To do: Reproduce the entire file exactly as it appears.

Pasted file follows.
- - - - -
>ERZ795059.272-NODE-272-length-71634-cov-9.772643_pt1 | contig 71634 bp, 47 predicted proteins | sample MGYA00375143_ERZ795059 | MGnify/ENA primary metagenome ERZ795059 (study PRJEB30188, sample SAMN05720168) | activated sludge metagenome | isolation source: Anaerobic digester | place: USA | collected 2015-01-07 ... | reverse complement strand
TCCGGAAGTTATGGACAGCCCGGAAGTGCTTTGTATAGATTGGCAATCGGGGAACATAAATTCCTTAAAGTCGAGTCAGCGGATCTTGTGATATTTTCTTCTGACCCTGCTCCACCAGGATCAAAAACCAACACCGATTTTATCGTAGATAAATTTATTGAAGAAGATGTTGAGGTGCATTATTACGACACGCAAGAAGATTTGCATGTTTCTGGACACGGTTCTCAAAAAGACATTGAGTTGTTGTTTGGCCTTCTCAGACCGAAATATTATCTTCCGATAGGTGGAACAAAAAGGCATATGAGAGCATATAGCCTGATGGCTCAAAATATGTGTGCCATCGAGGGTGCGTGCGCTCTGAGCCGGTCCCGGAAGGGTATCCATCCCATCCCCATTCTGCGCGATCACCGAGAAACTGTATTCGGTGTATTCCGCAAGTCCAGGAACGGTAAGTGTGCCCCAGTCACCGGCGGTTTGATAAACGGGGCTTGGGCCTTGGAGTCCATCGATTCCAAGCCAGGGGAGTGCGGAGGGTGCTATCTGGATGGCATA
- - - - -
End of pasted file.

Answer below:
>ERZ795059.272-NODE-272-length-71634-cov-9.772643_pt1 | contig 71634 bp, 47 predicted proteins | sample MGYA00375143_ERZ795059 | MGnify/ENA primary metagenome ERZ795059 (study PRJEB30188, sample SAMN05720168) | activated sludge metagenome | isolation source: Anaerobic digester | place: USA | collected 2015-01-07 ... | reverse complement strand
TCCGGAAGTTATGGACAGCCCGGAAGTGCTTTGTATAGATTGGCAATCGGGGAACATAAATTCCTTAAAGTCGAGTCAGCGGATCTTGTGATATTTTCTTCTGACCCTGCTCCACCAGGATCAAAAACCAACACCGATTTTATCGTAGATAAATTTATTGAAGAAGATGTTGAGGTGCATTATTACGACACGCAAGAAGATTTGCATGTTTCTGGACACGGTTCTCAAAAAGACATTGAGTTGTTGTTTGGCCTTCTCAGACCGAAATATTATCTTCCGATAGGTGGAACAAAAAGGCATATGAGAGCATATAGCCTGATGGCTCAAAATATGTGTGCCATCGAGGGTGCGTGCGCTCTGAGCCGGTCCCGGAAGGGTATCCATCCCATCCCCATTCTGCGCGATCACCGAGAAACTGTATTCGGTGTATTCCGCAAGTCCAGGAACGGTAAGTGTGCCCCAGTCACCGGCGGTTTGATAAACGGGGCTTGGGCCTTGGAGTCCATCGATTCCAAGCCAGGGGAGTGCGGAGGGTGCTATCTGGATGGCATA